Adapted from a recent online discussion:My girlfriend, “Cleo,” is allergic to seafood. She does not carry an EpiPen because “it’s not that type of reaction,” but she always asks lots of questions about ingredients and preparation. My mom finds the questions insulting and believed Cleo was making up the allergy.Recently at my family barbecue, Cleo did her usual questioning before eating. Maybe 30 minutes later she started complaining that her face itched. She took Benadryl but she turned red, and her eyes began swelling. We had to go to the emergency room for a cortisone shot. As we’re getting in the car, my mom confessed she fried the fish and chicken in the same oil and lied when Cleo asked. She admitted she planned to prove Cleo’s allergy was fake.My mom apologized and is paying the emergency room bill. Even so, Cleo called my mom a monster and wants nothing to do with her. She also broke up with me, saying I shouldn’t have to choose between her and Mom. She won’t consider a compromise like eating before visits.Is there any way to get past my anger at my mom and get Cleo back?My Mom Poisoned My Girlfriend
Wow. No, there’s no “compromise” like “eating before visits.” Would you ever agree to that yourself, seriously? Food is social sustenance as well, and not something one sidelines because one’s boyfriend’s mom’s ego insisted she commit assault.
Or, put another way, would you ever consider yourself so awesome a catch that someone would make such a huge sacrifice just to be with you?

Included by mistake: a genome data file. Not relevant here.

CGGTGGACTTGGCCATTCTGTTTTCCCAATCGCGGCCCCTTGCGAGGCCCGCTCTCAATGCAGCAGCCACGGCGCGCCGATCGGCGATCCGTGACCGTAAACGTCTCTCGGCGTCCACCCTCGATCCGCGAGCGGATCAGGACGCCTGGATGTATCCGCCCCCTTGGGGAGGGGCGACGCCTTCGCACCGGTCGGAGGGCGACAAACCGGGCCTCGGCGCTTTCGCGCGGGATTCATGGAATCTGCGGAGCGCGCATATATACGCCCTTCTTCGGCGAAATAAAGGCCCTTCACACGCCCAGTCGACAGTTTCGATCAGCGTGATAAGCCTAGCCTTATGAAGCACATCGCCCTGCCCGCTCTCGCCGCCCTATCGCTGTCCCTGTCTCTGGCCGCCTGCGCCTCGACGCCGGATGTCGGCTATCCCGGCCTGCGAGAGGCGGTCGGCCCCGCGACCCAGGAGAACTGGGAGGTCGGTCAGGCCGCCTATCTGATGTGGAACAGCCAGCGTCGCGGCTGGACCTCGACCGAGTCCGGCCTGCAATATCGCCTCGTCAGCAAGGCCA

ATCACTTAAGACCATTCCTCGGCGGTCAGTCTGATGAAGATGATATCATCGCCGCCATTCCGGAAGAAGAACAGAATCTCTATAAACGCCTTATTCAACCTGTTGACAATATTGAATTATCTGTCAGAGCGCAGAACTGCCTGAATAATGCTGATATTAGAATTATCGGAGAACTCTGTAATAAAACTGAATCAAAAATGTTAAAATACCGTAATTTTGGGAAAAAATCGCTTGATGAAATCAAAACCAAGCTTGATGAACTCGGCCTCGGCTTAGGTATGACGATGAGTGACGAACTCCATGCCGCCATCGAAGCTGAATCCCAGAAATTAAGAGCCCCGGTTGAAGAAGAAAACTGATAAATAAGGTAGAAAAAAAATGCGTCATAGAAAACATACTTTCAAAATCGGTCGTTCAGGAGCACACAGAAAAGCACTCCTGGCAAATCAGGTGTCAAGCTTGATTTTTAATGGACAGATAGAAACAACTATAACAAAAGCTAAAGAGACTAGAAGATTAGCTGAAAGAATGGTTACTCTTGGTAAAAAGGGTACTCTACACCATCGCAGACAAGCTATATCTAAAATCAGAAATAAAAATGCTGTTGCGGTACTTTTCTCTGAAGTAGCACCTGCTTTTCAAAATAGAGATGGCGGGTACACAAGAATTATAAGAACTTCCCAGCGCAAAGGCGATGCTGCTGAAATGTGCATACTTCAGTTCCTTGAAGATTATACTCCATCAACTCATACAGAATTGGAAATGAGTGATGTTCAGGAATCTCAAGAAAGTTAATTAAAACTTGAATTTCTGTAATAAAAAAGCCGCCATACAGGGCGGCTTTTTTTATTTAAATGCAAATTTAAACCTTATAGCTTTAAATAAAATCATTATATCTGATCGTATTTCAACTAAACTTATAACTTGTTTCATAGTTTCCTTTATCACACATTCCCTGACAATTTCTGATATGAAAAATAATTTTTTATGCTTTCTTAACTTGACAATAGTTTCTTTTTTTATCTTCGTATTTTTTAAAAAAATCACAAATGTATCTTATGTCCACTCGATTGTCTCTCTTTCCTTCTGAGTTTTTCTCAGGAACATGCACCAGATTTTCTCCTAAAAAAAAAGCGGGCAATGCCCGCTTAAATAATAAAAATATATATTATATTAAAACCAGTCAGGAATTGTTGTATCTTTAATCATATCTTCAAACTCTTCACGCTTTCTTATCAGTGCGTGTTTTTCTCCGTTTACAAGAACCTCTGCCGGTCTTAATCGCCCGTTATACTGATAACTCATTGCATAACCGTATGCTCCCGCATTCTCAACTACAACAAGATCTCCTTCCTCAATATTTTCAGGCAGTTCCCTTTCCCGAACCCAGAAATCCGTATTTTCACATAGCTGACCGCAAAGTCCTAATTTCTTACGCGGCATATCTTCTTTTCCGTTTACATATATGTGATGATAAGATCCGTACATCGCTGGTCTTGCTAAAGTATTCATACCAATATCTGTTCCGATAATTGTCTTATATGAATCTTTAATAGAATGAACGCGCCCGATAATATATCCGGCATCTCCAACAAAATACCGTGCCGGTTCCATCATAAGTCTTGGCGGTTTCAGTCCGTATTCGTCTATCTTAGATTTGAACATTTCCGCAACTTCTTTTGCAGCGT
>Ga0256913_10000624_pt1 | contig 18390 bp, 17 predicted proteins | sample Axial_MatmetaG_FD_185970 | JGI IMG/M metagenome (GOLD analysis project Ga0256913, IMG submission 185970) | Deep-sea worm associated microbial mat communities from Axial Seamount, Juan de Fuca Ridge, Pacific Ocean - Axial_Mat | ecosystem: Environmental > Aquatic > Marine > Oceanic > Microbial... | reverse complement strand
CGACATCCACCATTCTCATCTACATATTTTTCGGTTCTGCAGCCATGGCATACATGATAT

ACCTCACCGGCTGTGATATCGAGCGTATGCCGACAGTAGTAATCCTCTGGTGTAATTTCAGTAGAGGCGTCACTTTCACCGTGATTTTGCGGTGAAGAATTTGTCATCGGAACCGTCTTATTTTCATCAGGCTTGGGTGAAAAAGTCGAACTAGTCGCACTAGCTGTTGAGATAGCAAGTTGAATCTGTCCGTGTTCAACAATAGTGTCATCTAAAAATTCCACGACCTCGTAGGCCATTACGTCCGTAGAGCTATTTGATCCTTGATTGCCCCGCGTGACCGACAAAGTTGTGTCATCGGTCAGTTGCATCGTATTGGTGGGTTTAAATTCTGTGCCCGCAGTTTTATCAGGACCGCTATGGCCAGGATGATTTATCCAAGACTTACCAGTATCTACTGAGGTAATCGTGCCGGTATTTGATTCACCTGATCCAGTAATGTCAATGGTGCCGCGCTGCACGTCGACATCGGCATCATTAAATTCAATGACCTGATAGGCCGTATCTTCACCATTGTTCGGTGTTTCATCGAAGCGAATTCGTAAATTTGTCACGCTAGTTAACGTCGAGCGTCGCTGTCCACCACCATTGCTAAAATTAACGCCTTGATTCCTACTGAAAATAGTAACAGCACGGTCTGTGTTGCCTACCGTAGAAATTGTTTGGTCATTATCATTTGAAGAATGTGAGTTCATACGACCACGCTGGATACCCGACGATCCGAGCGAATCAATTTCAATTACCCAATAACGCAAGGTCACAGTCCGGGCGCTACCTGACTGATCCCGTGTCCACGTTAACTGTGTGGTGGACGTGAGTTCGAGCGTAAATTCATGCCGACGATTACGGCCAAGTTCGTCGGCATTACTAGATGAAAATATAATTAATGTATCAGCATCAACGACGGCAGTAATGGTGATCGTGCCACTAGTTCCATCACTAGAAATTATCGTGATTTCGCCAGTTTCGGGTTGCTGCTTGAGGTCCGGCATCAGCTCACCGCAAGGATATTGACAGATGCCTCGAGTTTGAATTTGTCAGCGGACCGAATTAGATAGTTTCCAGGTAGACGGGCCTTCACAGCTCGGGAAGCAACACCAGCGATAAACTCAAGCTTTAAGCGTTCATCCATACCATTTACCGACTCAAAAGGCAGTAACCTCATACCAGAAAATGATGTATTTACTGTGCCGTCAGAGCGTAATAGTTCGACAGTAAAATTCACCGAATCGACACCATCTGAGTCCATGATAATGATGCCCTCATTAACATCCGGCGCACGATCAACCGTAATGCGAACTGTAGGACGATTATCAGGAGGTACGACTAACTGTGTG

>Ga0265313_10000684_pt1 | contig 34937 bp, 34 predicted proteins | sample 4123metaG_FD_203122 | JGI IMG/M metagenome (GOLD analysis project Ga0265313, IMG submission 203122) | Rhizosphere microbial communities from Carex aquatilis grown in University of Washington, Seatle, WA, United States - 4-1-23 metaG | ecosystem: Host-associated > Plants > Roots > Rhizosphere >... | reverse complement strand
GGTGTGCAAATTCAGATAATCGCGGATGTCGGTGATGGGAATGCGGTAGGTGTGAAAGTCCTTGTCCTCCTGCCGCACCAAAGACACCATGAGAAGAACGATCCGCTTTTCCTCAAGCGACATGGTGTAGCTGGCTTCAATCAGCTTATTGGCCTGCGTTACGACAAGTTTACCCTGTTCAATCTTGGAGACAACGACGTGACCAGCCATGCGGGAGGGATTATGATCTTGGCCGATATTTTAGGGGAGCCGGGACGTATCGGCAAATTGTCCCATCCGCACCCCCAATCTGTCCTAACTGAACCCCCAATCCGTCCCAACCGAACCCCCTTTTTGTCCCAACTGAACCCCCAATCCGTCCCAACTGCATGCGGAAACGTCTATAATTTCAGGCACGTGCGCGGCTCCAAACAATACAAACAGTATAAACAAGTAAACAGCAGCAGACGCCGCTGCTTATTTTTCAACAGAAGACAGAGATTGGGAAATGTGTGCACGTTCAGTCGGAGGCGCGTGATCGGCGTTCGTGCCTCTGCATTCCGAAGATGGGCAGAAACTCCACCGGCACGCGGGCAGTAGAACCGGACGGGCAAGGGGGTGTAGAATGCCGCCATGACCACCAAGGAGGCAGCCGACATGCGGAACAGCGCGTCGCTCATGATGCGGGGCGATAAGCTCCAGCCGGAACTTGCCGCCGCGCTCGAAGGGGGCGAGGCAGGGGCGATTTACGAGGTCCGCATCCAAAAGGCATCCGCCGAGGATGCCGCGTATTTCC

I’m not singling you out as unworthy of love by saying this. I think we all have a blind spot (the sizes of which vary) when it comes to the sacrifices we ask of those who choose to be with us. Whether it’s “deal with my morning snappiness” or “don’t judge me for my lack of ambition” or whatever else, we all have deficits that compromise whatever great qualities we offer.
Your mother’s jaw-dropping act of smugness and hostility made her one of your significant deficits – grounds for Cleo to seek companionship elsewhere. Your ridiculous suggestion that she eat solo in advance of group meals adds another.
Please accept Cleo’s decision as a sound one, as in, accept that her potential sacrifices are too great under the circumstances to warrant her staying with you.
As for how you get over your anger at your mom, I can only say, watch and wait: See if she actually gets it.
Re: Cleo:Cleo would be totally within her rights to press charges, since the poisoning was intentional. That’s a well-recognized point of no return for social relationships. Why did you somehow think that Cleo would continue to associate with your mom?Anonymous
Is it wrong this struck me as funny?
Poisoning: 1. administering a substance that usually kills or harms an organism; 2. a well-recognized point of no return for social relationships.
Full disclosure on the poisoning story: I’ve seen a few like it recently. I suspect it’s an offshoot of our foul cultural moment, where those different from us are openly (again) part of some contemptible. Other who must be called out and shunned. Can’t wait till it passes.